MJLennox: The problem also occcurs on much lower step frequencies though (e.g. 1 step every 2000micros).

Then there is something seriously wrong. There should be no trouble reading Serial data if other things happen once every 2 millisecs.

Sorry, but I'm too lazy to take the time that I would need to understand code that uses the Timer registers to a sufficient extent to recognize where a problem might lie.

The bytes per message differ, I've tried with as low as about 4 bytes, but I plan to use more later.

It is the max that you plan to use that matters. You should be testing that at an early stage.

...R

Koepel: It does not work perfectly :'( When you measure the data on the I2C bus, you will see that it is a big mess because of the bugs in the I2Cdev lib.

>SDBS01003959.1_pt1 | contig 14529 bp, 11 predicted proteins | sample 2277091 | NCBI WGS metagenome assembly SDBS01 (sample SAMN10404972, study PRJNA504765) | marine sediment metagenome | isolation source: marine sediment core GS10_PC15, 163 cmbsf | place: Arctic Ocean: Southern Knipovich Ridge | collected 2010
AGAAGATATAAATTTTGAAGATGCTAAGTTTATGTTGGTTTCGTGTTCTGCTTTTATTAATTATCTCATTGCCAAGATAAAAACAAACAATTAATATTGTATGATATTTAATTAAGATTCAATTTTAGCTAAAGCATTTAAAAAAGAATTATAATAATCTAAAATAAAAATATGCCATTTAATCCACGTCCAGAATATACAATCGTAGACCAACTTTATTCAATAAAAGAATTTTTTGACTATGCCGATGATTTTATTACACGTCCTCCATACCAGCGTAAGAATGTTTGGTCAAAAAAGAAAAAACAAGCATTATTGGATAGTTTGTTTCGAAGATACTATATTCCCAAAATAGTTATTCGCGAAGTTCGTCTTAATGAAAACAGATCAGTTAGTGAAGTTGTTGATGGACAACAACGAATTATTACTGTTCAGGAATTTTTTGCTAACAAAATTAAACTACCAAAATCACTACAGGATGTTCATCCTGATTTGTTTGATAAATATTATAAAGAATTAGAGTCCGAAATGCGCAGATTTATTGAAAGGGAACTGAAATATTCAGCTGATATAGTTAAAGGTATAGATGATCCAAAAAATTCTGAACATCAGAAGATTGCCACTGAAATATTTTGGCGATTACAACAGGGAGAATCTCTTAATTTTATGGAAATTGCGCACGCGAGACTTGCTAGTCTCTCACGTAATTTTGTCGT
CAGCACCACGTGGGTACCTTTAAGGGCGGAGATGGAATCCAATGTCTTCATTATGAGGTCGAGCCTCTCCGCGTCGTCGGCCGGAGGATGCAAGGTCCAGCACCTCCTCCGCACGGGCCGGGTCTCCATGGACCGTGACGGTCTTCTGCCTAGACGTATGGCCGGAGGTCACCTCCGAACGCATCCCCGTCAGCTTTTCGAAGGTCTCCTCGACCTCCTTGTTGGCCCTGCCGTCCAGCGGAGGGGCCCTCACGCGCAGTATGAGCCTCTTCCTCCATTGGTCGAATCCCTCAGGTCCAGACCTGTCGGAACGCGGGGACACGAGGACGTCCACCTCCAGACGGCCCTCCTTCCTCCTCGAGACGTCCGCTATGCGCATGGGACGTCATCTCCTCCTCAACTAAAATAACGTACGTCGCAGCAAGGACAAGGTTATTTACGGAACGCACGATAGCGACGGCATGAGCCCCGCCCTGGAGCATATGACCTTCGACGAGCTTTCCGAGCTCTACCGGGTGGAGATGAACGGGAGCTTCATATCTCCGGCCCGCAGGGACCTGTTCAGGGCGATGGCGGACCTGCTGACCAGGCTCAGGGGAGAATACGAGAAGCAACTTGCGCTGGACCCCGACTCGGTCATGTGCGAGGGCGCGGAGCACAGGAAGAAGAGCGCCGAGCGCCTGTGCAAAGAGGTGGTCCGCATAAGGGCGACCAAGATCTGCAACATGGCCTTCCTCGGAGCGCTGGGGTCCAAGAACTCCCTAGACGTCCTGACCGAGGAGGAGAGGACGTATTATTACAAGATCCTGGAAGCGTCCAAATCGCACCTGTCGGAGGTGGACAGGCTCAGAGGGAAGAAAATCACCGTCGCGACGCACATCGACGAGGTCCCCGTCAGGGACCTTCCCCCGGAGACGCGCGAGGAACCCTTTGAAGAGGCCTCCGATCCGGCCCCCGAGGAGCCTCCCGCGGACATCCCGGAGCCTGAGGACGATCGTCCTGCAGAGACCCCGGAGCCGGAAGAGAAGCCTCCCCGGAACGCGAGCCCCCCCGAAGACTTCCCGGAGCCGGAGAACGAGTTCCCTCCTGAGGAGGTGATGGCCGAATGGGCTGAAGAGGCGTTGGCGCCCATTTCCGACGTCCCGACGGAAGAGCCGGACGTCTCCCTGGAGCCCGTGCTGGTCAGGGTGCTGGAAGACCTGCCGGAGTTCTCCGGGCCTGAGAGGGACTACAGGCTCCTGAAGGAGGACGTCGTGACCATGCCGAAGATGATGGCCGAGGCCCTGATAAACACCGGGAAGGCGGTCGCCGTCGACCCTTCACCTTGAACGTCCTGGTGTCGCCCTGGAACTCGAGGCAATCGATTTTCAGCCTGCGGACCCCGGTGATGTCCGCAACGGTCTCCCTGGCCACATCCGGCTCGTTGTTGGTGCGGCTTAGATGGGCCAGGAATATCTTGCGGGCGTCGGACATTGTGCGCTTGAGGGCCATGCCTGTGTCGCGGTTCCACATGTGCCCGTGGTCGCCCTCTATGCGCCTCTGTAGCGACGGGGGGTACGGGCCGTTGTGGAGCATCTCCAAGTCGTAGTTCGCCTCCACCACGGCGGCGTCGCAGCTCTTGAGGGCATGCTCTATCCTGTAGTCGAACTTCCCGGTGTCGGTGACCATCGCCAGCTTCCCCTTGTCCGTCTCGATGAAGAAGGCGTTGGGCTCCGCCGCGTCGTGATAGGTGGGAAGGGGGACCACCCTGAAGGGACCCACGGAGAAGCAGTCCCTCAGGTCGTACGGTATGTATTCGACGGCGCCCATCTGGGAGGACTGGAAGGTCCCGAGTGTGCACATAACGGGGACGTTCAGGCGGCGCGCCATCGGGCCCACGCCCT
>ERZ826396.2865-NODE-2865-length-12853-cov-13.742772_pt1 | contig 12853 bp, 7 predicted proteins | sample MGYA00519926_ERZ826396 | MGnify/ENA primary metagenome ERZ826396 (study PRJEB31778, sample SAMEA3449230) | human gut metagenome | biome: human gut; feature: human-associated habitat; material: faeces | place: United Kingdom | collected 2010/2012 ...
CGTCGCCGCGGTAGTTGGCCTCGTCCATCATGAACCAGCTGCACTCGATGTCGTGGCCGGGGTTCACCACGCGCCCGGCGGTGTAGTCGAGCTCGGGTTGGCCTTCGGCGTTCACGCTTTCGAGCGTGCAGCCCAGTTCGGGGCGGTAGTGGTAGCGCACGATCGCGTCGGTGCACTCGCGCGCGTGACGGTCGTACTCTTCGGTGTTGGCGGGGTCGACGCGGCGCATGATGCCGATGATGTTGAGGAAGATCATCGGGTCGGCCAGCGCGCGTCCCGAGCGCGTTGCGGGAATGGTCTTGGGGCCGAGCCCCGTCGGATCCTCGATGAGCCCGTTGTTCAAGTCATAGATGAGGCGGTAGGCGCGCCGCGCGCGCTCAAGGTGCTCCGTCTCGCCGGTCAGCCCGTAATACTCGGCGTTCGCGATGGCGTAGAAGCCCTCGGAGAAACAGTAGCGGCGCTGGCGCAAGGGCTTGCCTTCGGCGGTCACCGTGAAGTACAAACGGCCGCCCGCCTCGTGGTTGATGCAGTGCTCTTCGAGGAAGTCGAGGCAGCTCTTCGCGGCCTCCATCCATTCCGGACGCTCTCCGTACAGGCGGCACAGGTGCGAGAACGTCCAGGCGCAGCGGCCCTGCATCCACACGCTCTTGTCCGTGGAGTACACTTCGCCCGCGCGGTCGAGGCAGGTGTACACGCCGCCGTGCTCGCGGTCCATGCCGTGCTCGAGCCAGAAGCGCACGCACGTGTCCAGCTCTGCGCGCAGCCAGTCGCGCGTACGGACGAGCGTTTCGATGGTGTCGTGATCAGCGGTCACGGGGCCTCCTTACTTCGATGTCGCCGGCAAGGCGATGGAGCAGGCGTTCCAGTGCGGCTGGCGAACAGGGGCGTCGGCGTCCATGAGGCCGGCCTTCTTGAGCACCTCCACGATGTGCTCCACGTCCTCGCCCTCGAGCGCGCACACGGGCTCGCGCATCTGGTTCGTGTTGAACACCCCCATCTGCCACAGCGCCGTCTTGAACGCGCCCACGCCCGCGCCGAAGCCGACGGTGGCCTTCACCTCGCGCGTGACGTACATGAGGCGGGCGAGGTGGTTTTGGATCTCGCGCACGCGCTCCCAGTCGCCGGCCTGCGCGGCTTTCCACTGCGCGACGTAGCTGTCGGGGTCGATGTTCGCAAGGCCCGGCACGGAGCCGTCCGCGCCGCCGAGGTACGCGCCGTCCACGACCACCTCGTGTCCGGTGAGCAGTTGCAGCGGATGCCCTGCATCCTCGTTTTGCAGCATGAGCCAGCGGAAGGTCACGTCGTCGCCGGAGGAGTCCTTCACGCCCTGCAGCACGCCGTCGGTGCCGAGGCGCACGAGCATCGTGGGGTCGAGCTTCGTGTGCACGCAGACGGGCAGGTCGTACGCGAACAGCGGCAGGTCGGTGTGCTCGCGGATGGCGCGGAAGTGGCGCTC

When I first tested the Hardware I debugged the Angle I got out of the Gy-521 (with the MPU6050 onboard) and that seemed fine. at least that's what I can see when printing the angle. I also wanna emphasize that the systems did INDEED work perfectly fine, apart from the bluetooth part. It can balance itself perfectly when I am not receiving any bluetooth data on the arduino.

Koepel: Does this mean that you have the SDA and SCL of the MPU-6050 directly connected to the SDA and SCL of the Arduino Nano ? That is not okay, and since you have a problem you better fix also these minor problems.

Never have I said that I used all of this simultanously. When I upload a sketch, I first unplug the HC-05 from Pin0 and 1. Also I never have the USB (or serial monitor) connected to the Arduino, when using the HC-05. I don't know what made you think that. The Serial.Write commands are for sending Data via bluetooth, not to print them to the Serial monitor.

I have changed the Baudrate to said value (and also adjusted it on the bluetooth module) and made the variables volatile. That didn't help either.

I did some testing without the HC-05 and used the Serial Monitor instead. I spammed as quickly as possible and couldn't get the arduino to freeze..